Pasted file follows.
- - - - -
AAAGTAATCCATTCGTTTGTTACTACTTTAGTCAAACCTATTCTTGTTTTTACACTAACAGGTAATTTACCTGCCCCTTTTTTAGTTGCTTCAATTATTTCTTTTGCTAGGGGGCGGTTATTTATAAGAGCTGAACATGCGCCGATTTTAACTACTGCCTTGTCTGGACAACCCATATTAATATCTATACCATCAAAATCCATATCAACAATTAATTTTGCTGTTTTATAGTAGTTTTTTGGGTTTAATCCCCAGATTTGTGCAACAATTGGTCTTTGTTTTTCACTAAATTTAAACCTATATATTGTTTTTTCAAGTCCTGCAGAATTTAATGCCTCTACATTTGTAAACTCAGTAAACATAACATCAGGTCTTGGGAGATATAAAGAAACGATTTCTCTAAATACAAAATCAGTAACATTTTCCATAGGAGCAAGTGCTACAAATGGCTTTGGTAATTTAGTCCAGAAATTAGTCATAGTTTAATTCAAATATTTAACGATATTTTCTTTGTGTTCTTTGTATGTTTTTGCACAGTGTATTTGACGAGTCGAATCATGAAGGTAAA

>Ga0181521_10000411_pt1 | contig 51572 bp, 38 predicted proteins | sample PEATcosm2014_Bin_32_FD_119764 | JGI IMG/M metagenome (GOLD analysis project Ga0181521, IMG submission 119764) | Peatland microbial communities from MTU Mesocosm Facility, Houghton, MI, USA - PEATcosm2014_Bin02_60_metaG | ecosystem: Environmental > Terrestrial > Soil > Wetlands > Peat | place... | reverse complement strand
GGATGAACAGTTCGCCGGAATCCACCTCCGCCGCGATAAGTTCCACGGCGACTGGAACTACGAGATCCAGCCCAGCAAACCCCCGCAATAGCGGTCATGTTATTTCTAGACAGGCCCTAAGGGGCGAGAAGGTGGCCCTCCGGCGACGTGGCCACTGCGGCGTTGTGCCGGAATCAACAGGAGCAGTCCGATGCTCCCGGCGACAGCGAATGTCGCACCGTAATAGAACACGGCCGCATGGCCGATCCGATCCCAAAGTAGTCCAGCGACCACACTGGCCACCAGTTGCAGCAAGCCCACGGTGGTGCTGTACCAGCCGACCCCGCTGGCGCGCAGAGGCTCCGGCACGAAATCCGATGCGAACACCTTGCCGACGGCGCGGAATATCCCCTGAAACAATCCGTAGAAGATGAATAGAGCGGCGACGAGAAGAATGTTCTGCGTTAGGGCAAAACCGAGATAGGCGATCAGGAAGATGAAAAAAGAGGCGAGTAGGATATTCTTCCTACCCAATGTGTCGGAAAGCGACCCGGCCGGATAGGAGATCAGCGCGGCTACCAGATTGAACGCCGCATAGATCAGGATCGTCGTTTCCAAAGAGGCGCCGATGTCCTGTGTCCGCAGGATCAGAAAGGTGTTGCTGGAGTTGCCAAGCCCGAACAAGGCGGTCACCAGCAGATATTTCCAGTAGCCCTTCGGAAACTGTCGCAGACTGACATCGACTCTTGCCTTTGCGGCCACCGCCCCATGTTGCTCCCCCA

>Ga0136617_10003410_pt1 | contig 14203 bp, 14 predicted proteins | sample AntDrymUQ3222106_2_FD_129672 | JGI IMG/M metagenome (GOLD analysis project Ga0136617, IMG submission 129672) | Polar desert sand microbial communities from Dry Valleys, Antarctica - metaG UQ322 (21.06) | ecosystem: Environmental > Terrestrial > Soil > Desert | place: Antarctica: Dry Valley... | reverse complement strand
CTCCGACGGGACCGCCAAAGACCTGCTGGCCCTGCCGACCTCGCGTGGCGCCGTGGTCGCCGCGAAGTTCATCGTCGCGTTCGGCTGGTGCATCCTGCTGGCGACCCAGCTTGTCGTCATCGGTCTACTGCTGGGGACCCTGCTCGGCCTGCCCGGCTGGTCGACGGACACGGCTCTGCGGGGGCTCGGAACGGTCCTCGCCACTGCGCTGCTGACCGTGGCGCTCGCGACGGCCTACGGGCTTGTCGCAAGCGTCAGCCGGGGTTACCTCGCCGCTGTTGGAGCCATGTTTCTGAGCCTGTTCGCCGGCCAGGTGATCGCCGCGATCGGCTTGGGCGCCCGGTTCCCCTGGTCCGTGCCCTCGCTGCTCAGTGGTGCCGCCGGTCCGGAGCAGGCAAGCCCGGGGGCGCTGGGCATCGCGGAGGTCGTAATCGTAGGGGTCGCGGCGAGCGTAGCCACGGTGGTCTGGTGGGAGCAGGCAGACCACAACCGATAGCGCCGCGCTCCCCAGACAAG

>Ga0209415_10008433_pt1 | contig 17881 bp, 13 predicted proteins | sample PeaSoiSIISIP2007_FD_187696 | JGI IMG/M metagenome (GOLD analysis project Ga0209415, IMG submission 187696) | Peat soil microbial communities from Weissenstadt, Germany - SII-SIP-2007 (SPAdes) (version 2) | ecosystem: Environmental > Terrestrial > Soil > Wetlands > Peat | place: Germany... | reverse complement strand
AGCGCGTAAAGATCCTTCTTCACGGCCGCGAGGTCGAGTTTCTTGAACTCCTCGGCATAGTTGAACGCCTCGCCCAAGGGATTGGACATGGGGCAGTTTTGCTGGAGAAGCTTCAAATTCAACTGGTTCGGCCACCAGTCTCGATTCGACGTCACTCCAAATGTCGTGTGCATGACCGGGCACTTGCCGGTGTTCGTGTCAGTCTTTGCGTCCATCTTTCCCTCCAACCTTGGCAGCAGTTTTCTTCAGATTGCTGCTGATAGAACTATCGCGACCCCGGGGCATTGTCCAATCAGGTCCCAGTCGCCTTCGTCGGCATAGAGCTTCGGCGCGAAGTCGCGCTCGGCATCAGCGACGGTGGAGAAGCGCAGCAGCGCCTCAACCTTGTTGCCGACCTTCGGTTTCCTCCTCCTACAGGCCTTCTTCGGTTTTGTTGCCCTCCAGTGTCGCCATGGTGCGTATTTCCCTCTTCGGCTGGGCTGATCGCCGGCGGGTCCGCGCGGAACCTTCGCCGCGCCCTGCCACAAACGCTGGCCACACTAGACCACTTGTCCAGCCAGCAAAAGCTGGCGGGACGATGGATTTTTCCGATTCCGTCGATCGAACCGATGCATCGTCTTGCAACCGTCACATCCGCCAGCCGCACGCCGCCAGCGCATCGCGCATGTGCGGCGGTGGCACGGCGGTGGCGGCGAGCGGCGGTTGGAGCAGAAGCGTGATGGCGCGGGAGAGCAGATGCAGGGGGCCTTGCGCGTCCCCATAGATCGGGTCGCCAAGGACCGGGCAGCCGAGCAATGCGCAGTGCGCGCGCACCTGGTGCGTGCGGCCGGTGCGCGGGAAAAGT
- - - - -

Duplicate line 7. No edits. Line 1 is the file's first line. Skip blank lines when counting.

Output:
AGCGCGTAAAGATCCTTCTTCACGGCCGCGAGGTCGAGTTTCTTGAACTCCTCGGCATAGTTGAACGCCTCGCCCAAGGGATTGGACATGGGGCAGTTTTGCTGGAGAAGCTTCAAATTCAACTGGTTCGGCCACCAGTCTCGATTCGACGTCACTCCAAATGTCGTGTGCATGACCGGGCACTTGCCGGTGTTCGTGTCAGTCTTTGCGTCCATCTTTCCCTCCAACCTTGGCAGCAGTTTTCTTCAGATTGCTGCTGATAGAACTATCGCGACCCCGGGGCATTGTCCAATCAGGTCCCAGTCGCCTTCGTCGGCATAGAGCTTCGGCGCGAAGTCGCGCTCGGCATCAGCGACGGTGGAGAAGCGCAGCAGCGCCTCAACCTTGTTGCCGACCTTCGGTTTCCTCCTCCTACAGGCCTTCTTCGGTTTTGTTGCCCTCCAGTGTCGCCATGGTGCGTATTTCCCTCTTCGGCTGGGCTGATCGCCGGCGGGTCCGCGCGGAACCTTCGCCGCGCCCTGCCACAAACGCTGGCCACACTAGACCACTTGTCCAGCCAGCAAAAGCTGGCGGGACGATGGATTTTTCCGATTCCGTCGATCGAACCGATGCATCGTCTTGCAACCGTCACATCCGCCAGCCGCACGCCGCCAGCGCATCGCGCATGTGCGGCGGTGGCACGGCGGTGGCGGCGAGCGGCGGTTGGAGCAGAAGCGTGATGGCGCGGGAGAGCAGATGCAGGGGGCCTTGCGCGTCCCCATAGATCGGGTCGCCAAGGACCGGGCAGCCGAGCAATGCGCAGTGCGCGCGCACCTGGTGCGTGCGGCCGGTGCGCGGGAAAAGT